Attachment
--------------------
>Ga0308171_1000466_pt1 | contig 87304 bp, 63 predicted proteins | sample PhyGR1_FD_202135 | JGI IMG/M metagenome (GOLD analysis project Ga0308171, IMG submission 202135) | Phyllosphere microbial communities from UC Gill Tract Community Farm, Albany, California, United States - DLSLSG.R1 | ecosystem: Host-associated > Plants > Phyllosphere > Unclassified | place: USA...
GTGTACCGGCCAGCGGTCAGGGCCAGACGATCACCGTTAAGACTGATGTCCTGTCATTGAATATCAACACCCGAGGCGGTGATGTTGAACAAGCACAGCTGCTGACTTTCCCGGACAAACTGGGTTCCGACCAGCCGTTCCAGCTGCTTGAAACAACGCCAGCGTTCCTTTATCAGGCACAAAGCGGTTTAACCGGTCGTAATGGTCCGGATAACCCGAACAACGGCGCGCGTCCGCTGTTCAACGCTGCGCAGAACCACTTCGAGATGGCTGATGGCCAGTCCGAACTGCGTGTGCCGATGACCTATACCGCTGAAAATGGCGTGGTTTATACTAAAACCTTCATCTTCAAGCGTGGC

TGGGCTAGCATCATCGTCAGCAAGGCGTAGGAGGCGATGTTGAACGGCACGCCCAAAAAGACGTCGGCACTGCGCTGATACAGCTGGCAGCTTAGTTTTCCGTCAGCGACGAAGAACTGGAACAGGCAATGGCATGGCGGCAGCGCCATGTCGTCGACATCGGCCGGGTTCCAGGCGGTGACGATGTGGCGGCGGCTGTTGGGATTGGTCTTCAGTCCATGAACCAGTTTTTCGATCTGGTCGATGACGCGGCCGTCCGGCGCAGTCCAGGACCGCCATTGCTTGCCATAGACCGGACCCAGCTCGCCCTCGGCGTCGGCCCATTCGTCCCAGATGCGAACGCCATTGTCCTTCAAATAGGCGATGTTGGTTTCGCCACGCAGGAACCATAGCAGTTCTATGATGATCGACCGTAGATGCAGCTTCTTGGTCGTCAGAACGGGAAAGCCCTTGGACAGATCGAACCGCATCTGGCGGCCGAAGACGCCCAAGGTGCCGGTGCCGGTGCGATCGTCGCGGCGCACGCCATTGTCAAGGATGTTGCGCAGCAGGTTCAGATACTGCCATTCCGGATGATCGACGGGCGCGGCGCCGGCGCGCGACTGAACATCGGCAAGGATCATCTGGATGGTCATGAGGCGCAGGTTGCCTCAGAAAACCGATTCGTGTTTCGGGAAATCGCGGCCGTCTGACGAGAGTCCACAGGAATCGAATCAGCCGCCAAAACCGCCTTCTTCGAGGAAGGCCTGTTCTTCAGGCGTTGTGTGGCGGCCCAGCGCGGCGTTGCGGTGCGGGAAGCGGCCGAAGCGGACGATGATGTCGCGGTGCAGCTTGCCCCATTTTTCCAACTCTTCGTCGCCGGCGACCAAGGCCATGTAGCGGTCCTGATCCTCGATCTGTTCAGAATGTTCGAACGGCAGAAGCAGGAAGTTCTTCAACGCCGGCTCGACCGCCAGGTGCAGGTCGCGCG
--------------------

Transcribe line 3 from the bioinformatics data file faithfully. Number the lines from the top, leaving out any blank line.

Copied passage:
TGGGCTAGCATCATCGTCAGCAAGGCGTAGGAGGCGATGTTGAACGGCACGCCCAAAAAGACGTCGGCACTGCGCTGATACAGCTGGCAGCTTAGTTTTCCGTCAGCGACGAAGAACTGGAACAGGCAATGGCATGGCGGCAGCGCCATGTCGTCGACATCGGCCGGGTTCCAGGCGGTGACGATGTGGCGGCGGCTGTTGGGATTGGTCTTCAGTCCATGAACCAGTTTTTCGATCTGGTCGATGACGCGGCCGTCCGGCGCAGTCCAGGACCGCCATTGCTTGCCATAGACCGGACCCAGCTCGCCCTCGGCGTCGGCCCATTCGTCCCAGATGCGAACGCCATTGTCCTTCAAATAGGCGATGTTGGTTTCGCCACGCAGGAACCATAGCAGTTCTATGATGATCGACCGTAGATGCAGCTTCTTGGTCGTCAGAACGGGAAAGCCCTTGGACAGATCGAACCGCATCTGGCGGCCGAAGACGCCCAAGGTGCCGGTGCCGGTGCGATCGTCGCGGCGCACGCCATTGTCAAGGATGTTGCGCAGCAGGTTCAGATACTGCCATTCCGGATGATCGACGGGCGCGGCGCCGGCGCGCGACTGAACATCGGCAAGGATCATCTGGATGGTCATGAGGCGCAGGTTGCCTCAGAAAACCGATTCGTGTTTCGGGAAATCGCGGCCGTCTGACGAGAGTCCACAGGAATCGAATCAGCCGCCAAAACCGCCTTCTTCGAGGAAGGCCTGTTCTTCAGGCGTTGTGTGGCGGCCCAGCGCGGCGTTGCGGTGCGGGAAGCGGCCGAAGCGGACGATGATGTCGCGGTGCAGCTTGCCCCATTTTTCCAACTCTTCGTCGCCGGCGACCAAGGCCATGTAGCGGTCCTGATCCTCGATCTGTTCAGAATGTTCGAACGGCAGAAGCAGGAAGTTCTTCAACGCCGGCTCGACCGCCAGGTGCAGGTCGCGCG